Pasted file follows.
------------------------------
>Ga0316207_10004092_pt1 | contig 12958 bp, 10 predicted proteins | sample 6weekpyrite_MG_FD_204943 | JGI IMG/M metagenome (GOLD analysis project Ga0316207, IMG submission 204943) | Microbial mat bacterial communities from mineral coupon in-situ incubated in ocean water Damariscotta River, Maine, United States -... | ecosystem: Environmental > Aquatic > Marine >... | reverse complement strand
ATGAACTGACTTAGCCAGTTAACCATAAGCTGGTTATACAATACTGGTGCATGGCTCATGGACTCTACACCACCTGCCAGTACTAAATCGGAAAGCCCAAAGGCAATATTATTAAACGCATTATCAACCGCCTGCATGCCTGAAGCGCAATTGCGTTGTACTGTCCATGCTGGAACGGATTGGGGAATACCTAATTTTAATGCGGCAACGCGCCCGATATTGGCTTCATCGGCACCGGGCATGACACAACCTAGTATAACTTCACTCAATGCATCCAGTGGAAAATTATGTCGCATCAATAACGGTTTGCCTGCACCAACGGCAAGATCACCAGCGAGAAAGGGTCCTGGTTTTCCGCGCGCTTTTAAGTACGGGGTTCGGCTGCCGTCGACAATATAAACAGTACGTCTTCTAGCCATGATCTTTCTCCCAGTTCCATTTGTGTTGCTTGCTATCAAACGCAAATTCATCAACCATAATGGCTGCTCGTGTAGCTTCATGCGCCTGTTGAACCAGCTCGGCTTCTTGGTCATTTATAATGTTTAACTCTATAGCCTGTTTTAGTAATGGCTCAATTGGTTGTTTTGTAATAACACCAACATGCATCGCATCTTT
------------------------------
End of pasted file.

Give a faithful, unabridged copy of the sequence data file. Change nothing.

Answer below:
>Ga0316207_10004092_pt1 | contig 12958 bp, 10 predicted proteins | sample 6weekpyrite_MG_FD_204943 | JGI IMG/M metagenome (GOLD analysis project Ga0316207, IMG submission 204943) | Microbial mat bacterial communities from mineral coupon in-situ incubated in ocean water Damariscotta River, Maine, United States -... | ecosystem: Environmental > Aquatic > Marine >... | reverse complement strand
ATGAACTGACTTAGCCAGTTAACCATAAGCTGGTTATACAATACTGGTGCATGGCTCATGGACTCTACACCACCTGCCAGTACTAAATCGGAAAGCCCAAAGGCAATATTATTAAACGCATTATCAACCGCCTGCATGCCTGAAGCGCAATTGCGTTGTACTGTCCATGCTGGAACGGATTGGGGAATACCTAATTTTAATGCGGCAACGCGCCCGATATTGGCTTCATCGGCACCGGGCATGACACAACCTAGTATAACTTCACTCAATGCATCCAGTGGAAAATTATGTCGCATCAATAACGGTTTGCCTGCACCAACGGCAAGATCACCAGCGAGAAAGGGTCCTGGTTTTCCGCGCGCTTTTAAGTACGGGGTTCGGCTGCCGTCGACAATATAAACAGTACGTCTTCTAGCCATGATCTTTCTCCCAGTTCCATTTGTGTTGCTTGCTATCAAACGCAAATTCATCAACCATAATGGCTGCTCGTGTAGCTTCATGCGCCTGTTGAACCAGCTCGGCTTCTTGGTCATTTATAATGTTTAACTCTATAGCCTGTTTTAGTAATGGCTCAATTGGTTGTTTTGTAATAACACCAACATGCATCGCATCTTT